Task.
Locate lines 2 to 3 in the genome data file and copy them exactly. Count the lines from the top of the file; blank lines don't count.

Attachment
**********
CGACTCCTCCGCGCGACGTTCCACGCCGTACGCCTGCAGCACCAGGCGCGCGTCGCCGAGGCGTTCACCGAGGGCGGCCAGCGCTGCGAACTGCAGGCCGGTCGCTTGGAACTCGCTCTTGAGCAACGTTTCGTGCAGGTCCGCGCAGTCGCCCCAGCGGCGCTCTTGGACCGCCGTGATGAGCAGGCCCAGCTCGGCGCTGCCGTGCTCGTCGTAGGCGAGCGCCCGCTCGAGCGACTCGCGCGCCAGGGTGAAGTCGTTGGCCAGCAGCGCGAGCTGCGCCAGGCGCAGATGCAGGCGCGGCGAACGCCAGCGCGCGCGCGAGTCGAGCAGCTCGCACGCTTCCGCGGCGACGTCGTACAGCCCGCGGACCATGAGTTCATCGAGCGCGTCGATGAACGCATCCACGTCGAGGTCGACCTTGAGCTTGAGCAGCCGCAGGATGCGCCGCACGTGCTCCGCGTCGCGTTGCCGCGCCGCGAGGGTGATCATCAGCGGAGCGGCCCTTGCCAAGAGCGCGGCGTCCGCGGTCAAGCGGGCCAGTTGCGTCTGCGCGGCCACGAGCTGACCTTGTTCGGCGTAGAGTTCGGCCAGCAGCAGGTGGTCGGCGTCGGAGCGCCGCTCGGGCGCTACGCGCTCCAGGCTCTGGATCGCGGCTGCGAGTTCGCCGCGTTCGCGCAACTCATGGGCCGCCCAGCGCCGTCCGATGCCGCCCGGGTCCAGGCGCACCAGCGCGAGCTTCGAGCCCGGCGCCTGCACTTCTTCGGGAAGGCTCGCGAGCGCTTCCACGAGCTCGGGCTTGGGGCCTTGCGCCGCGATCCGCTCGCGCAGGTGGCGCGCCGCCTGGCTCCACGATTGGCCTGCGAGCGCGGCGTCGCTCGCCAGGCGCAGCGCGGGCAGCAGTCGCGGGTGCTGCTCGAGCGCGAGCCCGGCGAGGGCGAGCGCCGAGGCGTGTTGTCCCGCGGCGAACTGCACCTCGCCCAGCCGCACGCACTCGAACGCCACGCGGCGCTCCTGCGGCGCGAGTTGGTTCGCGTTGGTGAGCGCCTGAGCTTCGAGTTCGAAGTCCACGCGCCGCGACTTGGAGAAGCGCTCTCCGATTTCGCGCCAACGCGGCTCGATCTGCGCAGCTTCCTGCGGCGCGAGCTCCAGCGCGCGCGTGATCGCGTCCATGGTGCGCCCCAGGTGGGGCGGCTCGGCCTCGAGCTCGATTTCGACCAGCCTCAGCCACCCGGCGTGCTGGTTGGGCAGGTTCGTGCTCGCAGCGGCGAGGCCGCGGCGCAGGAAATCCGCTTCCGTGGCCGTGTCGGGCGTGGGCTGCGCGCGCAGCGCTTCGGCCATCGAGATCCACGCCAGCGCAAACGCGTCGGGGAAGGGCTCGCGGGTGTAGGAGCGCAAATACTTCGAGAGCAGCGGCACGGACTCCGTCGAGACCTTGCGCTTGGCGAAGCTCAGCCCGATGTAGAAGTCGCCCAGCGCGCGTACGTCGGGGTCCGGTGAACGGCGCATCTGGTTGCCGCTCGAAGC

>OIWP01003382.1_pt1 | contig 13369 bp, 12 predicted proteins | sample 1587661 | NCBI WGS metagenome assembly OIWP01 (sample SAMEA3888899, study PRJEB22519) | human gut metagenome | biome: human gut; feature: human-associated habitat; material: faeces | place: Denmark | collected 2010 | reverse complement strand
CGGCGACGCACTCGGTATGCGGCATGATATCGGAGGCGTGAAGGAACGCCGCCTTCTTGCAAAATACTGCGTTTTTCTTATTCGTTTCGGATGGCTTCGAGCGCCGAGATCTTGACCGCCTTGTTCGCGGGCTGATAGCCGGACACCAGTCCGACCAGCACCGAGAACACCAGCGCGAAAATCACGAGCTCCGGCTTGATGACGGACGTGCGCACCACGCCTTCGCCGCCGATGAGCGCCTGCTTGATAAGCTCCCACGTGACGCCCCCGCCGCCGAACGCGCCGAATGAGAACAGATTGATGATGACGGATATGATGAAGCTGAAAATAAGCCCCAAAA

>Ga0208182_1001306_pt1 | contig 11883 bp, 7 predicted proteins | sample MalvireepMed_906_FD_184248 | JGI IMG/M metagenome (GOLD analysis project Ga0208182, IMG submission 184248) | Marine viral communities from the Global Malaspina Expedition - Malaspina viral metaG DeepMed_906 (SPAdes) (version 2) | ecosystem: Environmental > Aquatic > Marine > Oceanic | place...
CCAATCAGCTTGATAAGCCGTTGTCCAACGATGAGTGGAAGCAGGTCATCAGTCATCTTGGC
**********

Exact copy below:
>OIWP01003382.1_pt1 | contig 13369 bp, 12 predicted proteins | sample 1587661 | NCBI WGS metagenome assembly OIWP01 (sample SAMEA3888899, study PRJEB22519) | human gut metagenome | biome: human gut; feature: human-associated habitat; material: faeces | place: Denmark | collected 2010 | reverse complement strand
CGGCGACGCACTCGGTATGCGGCATGATATCGGAGGCGTGAAGGAACGCCGCCTTCTTGCAAAATACTGCGTTTTTCTTATTCGTTTCGGATGGCTTCGAGCGCCGAGATCTTGACCGCCTTGTTCGCGGGCTGATAGCCGGACACCAGTCCGACCAGCACCGAGAACACCAGCGCGAAAATCACGAGCTCCGGCTTGATGACGGACGTGCGCACCACGCCTTCGCCGCCGATGAGCGCCTGCTTGATAAGCTCCCACGTGACGCCCCCGCCGCCGAACGCGCCGAATGAGAACAGATTGATGATGACGGATATGATGAAGCTGAAAATAAGCCCCAAAA